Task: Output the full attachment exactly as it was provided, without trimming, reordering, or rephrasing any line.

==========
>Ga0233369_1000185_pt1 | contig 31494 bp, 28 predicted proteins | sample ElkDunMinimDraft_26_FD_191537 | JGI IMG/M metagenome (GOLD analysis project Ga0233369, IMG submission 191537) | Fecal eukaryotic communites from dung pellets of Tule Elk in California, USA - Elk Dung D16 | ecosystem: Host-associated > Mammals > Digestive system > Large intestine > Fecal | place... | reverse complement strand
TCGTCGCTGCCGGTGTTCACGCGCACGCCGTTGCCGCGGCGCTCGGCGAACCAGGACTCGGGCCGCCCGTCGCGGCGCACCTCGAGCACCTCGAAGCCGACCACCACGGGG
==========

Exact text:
>Ga0233369_1000185_pt1 | contig 31494 bp, 28 predicted proteins | sample ElkDunMinimDraft_26_FD_191537 | JGI IMG/M metagenome (GOLD analysis project Ga0233369, IMG submission 191537) | Fecal eukaryotic communites from dung pellets of Tule Elk in California, USA - Elk Dung D16 | ecosystem: Host-associated > Mammals > Digestive system > Large intestine > Fecal | place... | reverse complement strand
TCGTCGCTGCCGGTGTTCACGCGCACGCCGTTGCCGCGGCGCTCGGCGAACCAGGACTCGGGCCGCCCGTCGCGGCGCACCTCGAGCACCTCGAAGCCGACCACCACGGGG